What follows is a portrayal of François and Kay’s relationship as it develops over the course of a few weeks. It’s a connection based on loneliness and abandonment. We follow the couple as they drift around the sidewalks of the city: they move from bar to bar; they play the same song on the jukebox; they drink whiskey and smoke cigarettes. The novel’s title refers to the three bedrooms the couple visit as their relationship continues: first the hotel room, then François’ apartment and finally Kay’s room. As Kay sees the actor’s apartment for the first time, the depth of his solitude is painfully apparent:

The still-lighted lamp greeted them. The room was quiet, and the quietness was almost spectral. He had thought it would look sordid, but it was tragic, that was all, full of the tragedy of loneliness and abandonment. (pg. 45)

Kay has been around the block a few times – her face looks a little tired and worn for a woman in her early thirties. She claims to have been married to a Hungarian Count, a relationship that ended when she ran away following months of abuse. As the story unravels, it becomes clear that there is a possessive, almost obsessive, side to François’ character. He harbours feelings of jealously about the men in Kay’s past, men he has never met and probably shouldn’t be worrying about. He suspects her of lying to him. At times he is tender towards Kay; on one or two occasions, however, he is cold and abusive:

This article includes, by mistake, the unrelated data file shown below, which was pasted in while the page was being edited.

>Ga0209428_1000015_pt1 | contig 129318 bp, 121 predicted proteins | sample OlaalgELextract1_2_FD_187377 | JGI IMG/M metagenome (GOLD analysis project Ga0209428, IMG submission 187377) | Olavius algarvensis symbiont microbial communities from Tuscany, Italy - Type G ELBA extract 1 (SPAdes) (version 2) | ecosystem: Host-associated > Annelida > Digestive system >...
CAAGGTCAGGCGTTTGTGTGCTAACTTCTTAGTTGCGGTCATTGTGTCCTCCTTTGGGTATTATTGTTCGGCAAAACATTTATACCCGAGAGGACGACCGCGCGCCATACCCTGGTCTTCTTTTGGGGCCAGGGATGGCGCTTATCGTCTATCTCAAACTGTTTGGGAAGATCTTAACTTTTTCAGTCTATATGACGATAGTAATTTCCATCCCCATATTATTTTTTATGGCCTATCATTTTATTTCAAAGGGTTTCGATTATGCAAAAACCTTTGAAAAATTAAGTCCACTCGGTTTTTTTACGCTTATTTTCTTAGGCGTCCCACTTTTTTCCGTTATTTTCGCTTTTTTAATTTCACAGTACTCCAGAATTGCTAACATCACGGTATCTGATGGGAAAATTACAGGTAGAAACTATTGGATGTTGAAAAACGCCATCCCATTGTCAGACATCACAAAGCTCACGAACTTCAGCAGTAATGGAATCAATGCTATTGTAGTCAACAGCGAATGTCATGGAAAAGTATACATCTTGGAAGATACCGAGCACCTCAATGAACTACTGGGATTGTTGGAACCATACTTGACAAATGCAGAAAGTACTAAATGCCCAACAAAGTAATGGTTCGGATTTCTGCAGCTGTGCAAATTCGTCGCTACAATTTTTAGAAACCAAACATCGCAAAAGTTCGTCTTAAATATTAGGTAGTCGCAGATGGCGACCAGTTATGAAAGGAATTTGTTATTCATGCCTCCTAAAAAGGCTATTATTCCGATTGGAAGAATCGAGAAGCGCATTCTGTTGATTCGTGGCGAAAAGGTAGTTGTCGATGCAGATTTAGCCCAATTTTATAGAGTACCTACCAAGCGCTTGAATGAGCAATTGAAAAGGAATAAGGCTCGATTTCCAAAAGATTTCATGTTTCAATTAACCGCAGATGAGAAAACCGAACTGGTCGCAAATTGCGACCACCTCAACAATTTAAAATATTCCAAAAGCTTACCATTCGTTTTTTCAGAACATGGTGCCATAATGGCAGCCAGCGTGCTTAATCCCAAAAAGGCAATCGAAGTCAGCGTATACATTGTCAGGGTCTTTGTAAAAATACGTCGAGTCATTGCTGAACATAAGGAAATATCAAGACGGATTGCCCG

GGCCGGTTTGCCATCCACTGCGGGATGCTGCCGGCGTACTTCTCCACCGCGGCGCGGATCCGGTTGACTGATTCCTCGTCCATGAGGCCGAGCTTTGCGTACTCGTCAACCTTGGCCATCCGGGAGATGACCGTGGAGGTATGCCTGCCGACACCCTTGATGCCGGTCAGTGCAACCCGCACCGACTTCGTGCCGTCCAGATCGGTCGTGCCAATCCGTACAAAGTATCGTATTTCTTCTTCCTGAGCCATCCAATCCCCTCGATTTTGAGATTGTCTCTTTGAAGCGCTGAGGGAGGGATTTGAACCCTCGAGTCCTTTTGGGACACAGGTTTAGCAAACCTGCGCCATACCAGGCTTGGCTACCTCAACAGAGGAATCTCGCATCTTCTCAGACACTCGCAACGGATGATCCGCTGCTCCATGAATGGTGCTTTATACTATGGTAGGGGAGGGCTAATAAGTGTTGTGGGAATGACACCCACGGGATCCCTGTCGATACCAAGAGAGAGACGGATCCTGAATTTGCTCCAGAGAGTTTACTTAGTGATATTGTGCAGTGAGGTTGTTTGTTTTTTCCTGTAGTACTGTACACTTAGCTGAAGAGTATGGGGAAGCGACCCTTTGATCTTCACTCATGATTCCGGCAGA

He watched her take her clothes off, and he remained cold. Yes, he could remain cold to her. She wasn’t beautiful or irresistible, as she thought she was. Her body, like her face was marked by life.

And now, thinking about her, he felt himself carried away by anger, by a need to wipe out everything, to consume everything, to possess everything. (pg. 37)

This is a strange story, quite dreamlike and hypnotic. There is a sense that François and Kay are existing outside of a reality, a world where time seems to expand and contract. Things that happened only moments earlier seem distant and far away. By day three of their relationship, it feels as if they have been together for several years.